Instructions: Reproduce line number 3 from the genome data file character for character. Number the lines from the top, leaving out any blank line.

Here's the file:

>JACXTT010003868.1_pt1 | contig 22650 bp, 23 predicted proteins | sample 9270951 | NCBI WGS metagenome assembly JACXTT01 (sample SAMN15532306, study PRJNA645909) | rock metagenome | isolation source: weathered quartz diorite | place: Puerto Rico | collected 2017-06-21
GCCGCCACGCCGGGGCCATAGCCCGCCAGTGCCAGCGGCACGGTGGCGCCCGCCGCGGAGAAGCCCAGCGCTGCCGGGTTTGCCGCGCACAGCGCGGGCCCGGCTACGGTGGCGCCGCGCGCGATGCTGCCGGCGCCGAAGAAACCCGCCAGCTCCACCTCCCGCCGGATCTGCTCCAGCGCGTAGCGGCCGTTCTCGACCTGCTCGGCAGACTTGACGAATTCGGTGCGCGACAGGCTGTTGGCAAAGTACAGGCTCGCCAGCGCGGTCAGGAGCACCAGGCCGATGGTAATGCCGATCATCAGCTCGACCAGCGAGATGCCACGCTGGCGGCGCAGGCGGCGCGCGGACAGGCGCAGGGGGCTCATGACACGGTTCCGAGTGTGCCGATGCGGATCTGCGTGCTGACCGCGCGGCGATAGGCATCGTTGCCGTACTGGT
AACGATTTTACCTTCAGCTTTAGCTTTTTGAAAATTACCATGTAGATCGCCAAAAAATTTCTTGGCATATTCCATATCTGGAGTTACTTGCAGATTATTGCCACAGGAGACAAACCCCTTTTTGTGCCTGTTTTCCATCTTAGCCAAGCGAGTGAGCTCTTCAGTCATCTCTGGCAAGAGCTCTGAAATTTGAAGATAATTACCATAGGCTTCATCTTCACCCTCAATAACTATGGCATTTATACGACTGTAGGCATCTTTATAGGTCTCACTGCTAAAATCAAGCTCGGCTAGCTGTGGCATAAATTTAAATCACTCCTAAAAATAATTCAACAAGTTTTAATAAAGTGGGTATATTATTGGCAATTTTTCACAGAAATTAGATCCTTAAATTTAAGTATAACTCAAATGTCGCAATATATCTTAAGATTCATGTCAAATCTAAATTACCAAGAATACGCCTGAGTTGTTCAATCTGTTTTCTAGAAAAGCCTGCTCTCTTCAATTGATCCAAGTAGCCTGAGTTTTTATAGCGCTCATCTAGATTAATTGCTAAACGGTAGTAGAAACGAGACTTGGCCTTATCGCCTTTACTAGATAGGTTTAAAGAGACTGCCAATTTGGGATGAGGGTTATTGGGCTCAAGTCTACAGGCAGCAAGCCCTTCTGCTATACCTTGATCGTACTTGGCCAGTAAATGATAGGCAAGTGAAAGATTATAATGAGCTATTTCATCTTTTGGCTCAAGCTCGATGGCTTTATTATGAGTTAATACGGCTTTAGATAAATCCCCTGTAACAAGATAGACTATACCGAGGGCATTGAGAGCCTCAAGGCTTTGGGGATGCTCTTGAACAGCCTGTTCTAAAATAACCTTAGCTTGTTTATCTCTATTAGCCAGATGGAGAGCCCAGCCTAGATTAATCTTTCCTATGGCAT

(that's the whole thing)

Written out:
AACGATTTTACCTTCAGCTTTAGCTTTTTGAAAATTACCATGTAGATCGCCAAAAAATTTCTTGGCATATTCCATATCTGGAGTTACTTGCAGATTATTGCCACAGGAGACAAACCCCTTTTTGTGCCTGTTTTCCATCTTAGCCAAGCGAGTGAGCTCTTCAGTCATCTCTGGCAAGAGCTCTGAAATTTGAAGATAATTACCATAGGCTTCATCTTCACCCTCAATAACTATGGCATTTATACGACTGTAGGCATCTTTATAGGTCTCACTGCTAAAATCAAGCTCGGCTAGCTGTGGCATAAATTTAAATCACTCCTAAAAATAATTCAACAAGTTTTAATAAAGTGGGTATATTATTGGCAATTTTTCACAGAAATTAGATCCTTAAATTTAAGTATAACTCAAATGTCGCAATATATCTTAAGATTCATGTCAAATCTAAATTACCAAGAATACGCCTGAGTTGTTCAATCTGTTTTCTAGAAAAGCCTGCTCTCTTCAATTGATCCAAGTAGCCTGAGTTTTTATAGCGCTCATCTAGATTAATTGCTAAACGGTAGTAGAAACGAGACTTGGCCTTATCGCCTTTACTAGATAGGTTTAAAGAGACTGCCAATTTGGGATGAGGGTTATTGGGCTCAAGTCTACAGGCAGCAAGCCCTTCTGCTATACCTTGATCGTACTTGGCCAGTAAATGATAGGCAAGTGAAAGATTATAATGAGCTATTTCATCTTTTGGCTCAAGCTCGATGGCTTTATTATGAGTTAATACGGCTTTAGATAAATCCCCTGTAACAAGATAGACTATACCGAGGGCATTGAGAGCCTCAAGGCTTTGGGGATGCTCTTGAACAGCCTGTTCTAAAATAACCTTAGCTTGTTTATCTCTATTAGCCAGATGGAGAGCCCAGCCTAGATTAATCTTTCCTATGGCAT